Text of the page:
This is book three of The Delivery. Use chapters at the top to navigate. Chapter names can be used as bookmarks.
-- Tom Jennings, copyright 2022
Continued from book 2.
Dan unlocks the trunk, the lid rises and bounces at the limits of the worn hinges. With bags weighing down one shoulder Dan pokes his phone, holds it to his face, after a delay speaks briefly.
“We’re here! OK cya.”
Stacy extracts the cable from her bike, glances at Dan for help. He sets his bags near the door and walks back to lift the rear of the bike. As they set it on the ground, a loud scraping honk makes them both jump. A figure backlit in the open doorway raises a hand in greeting.
“Joseph! Hey, long time. Nice to see you.”
Joseph nods, turns sideways to let them pass. “It’s good to see you too. Come on in, you are probably tired from all that driving.”
Dan strains, lifting their bags, hands half of the straps to Stacy who slings them over one shoulder. Joseph steps out to hold open the door, Stacy walks her bike in.
Their small sounds fill a cavernous emptiness to their right, followed by the screech-slam of the door and the click of Joseph’s key in the lock behind them. They survey the dim space in the few seconds it takes Joseph to catch up. An island of display cases occupies the center of a linoleum-tiled floor, spindly chromed metal clothing racks line the back wall, disused, chromium dulled by dust. Floor to ceiling glass windows are papered over, backlit brown by parking lot lights. The far wall, invisible in near dark, echo-locates by the diminishing door-slam and Joseph’s foot steps.
To Stacy, Joseph says “We’re upstairs. Best to bring your bike up,” then heads straight back, alongside ancient nested shopping carts nosing into the diminishing wedge under a long, tall stairwell.
They follow Joseph, turn left 180 and climb awkward grooved black and metal steps, poorly spaced, that require an extra half-step each, delayed recognition of an inert escalator. Stacy slides her hand up the smooth cold black rubber, her fingers finding the far edge, recalling the impulse to lift the rubber banister, now impossibly stiff with age, and too tired to try.
They slow as they heave to the top. Stacy lifts/bumps her bike over the sawtooth steps, her bag on a shoulder, red-faced, exhausted by the unergonomic design, unwanted exertion after a long day. Dan pauses before the top, panting. Joseph has disappeared ahead somewhere.
At the top Stacy sets her bike down hard, Dan drops his bags, just beyond the rattling metal landing at the top of the antique escalator. They find themselves at the edge of a carpeted forest, a thrift-store assortment of office and home furniture, a dull riot of mauves and beiges and grays, colors too lifeless to compete with the stained suspended ceiling lighting. Dan recalls San Francisco’s long-gone Valencia Street corridor of used furniture stores, and the tempestuous teapot of queer anarchist politics of the community thrift there, differences and similarities here are both disorienting and familiar, and recalls the particular sensation of the sort of cheap luxurious paddedness one sinks into and can barely climb out of. He manages to resist the seduction.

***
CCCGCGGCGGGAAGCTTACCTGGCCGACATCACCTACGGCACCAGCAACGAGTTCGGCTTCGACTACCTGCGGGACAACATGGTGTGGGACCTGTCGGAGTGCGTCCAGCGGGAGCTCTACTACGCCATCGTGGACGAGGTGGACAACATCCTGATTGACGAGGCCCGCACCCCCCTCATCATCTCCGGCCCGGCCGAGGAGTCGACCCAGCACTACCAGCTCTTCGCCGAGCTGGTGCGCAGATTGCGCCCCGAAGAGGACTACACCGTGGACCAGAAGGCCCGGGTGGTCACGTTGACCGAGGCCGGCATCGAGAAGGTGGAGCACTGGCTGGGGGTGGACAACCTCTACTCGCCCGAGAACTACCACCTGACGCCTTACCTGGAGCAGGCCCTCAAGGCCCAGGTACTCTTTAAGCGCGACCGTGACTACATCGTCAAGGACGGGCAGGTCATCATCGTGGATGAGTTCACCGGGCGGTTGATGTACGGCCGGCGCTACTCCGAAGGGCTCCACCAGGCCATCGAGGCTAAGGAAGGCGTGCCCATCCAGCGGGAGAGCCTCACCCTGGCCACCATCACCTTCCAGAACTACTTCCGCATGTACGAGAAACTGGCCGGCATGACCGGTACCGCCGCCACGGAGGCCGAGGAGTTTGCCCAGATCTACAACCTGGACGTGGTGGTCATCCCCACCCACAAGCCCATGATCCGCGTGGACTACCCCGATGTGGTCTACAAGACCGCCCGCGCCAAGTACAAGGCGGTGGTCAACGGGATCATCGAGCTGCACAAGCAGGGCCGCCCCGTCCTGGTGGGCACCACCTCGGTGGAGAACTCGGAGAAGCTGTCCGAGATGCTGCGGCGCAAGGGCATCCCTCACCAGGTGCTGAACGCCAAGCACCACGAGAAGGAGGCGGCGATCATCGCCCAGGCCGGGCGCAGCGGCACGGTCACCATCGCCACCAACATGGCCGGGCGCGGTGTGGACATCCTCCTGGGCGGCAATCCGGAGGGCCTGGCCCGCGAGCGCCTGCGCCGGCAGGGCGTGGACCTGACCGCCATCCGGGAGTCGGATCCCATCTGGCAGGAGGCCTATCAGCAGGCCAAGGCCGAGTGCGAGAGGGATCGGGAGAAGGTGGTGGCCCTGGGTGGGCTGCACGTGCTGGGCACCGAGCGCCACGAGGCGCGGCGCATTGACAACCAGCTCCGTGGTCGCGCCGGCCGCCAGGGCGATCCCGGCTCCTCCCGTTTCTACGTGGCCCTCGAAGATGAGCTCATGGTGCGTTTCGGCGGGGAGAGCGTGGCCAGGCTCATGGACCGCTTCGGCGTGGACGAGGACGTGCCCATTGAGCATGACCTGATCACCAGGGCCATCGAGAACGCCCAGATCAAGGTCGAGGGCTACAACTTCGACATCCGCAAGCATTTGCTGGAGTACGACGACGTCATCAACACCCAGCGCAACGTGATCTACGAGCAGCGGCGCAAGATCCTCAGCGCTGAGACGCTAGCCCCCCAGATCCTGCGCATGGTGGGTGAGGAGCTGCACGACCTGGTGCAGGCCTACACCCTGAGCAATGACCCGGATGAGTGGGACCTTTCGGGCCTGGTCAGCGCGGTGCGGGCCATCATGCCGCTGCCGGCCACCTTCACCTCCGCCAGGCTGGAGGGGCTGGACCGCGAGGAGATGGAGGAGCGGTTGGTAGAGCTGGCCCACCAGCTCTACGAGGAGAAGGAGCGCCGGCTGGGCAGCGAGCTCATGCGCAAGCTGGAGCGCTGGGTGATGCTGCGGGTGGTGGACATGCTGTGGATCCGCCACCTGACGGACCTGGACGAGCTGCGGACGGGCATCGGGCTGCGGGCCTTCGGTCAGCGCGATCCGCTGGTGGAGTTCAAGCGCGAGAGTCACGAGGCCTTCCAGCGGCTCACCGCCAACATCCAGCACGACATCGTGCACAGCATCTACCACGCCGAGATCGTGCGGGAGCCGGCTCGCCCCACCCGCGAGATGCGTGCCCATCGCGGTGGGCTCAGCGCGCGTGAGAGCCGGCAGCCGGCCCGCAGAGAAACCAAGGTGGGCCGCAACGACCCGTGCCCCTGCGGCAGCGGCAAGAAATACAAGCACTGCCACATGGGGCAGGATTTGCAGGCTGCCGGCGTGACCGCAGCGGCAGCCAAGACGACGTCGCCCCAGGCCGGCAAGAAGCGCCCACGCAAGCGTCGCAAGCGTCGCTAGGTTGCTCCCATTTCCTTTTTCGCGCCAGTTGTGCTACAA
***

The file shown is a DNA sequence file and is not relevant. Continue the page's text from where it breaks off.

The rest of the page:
“This way,” Joseph is off to their left, behind them now, a hallway back along the stairs, further into the building. Dan turns to follow but Stacy is slightly startled from her reverie studying this new, alien space.
“You got rooms to yourselfs, here,” Joseph’s sharp eyes meet theirs with a frugal but earnest smile, waves to open doors in a side hall. “Take your pick. Bathroom is there,” pointing to the last door, “You can put your bike anywhere up here. Come find me when you’re ready, I’ll be out there,” Joseph raises his arm, slightly towards the direction they just came, “I want to talk to you a minute, then you can go to sleep.”
“Sure. We’ll be out in a couple minutes.”
The rooms are the barest construct of studs and sheetrock occupying a corner of another retail sales floor, dark behind. Permanently temporary, tract housing bedrooms without the house. Small, barely but neatly furnished; a mattress on the floor with sheets and cheap yellow foamy blankets, a folding chair, a milk carton table and unsteady lamp so flimsy the cord wants to tip it over. Stacy leans her bike on a wall, tosses her bag on the bed, stands for a moment, exits the room, closing the hollow door behind her, Dan doing the same.
Stacy follows Dan back the way they came, they spot Joseph enveloped by a florid threadbare sofa, ceramic mug of steaming beverage on a blonde coffee table in front of him.
“Welcome! Coffee and tea and some leftovers over there if you want a snack,” nodding towards an incongruously modern office-kitchen setup along the back wall. Stacy returns with pastry and hot liquid, sits next to Dan on the sofa opposite Joseph’s coffee table.
“So how was the drive? I hear you had some trouble down south.” Joseph gives Stacy a brief, piercing look. She defensively sits up straight, is somewhat consternated at her reaction to this man, and almost imperceptibly sets her jaw.
“You heard about that. Yeah, it was fucked up.”
Joseph sits back in his chair, sips from the cup, looks at Dan. “Sounds like maybe you fucked up,” at this Stacy looks at Dan, blank-faced.
“Yeah... I guess… I underestimated things,” Stacy realizes now that Dan has been tense, probably anticipating this meeting.
Dan does not notice Joseph glance at Stacy, then, calmly, “I suppose so. You should discuss this with Natasha, tomorrow”. Joseph leans forward, takes a sip, leans back, “It will help her understand some of the problems we face here.”
Turning to Stacy, he continues, “So you, Stacy. Dan tells me that you have built a very nice water system back home. And that you were recently in the California desert. You don’t look like desert folk,” his flashed smile indicating humor.
“Yeah, no, I live in Los Angeles. With Dan and our crew. Desert is new to me. Yeah, Essex, in California, in the Mojave. I was gonna help build a water processing system there.”
“Essex. That’s the town with the big highway department, and their solar power system.”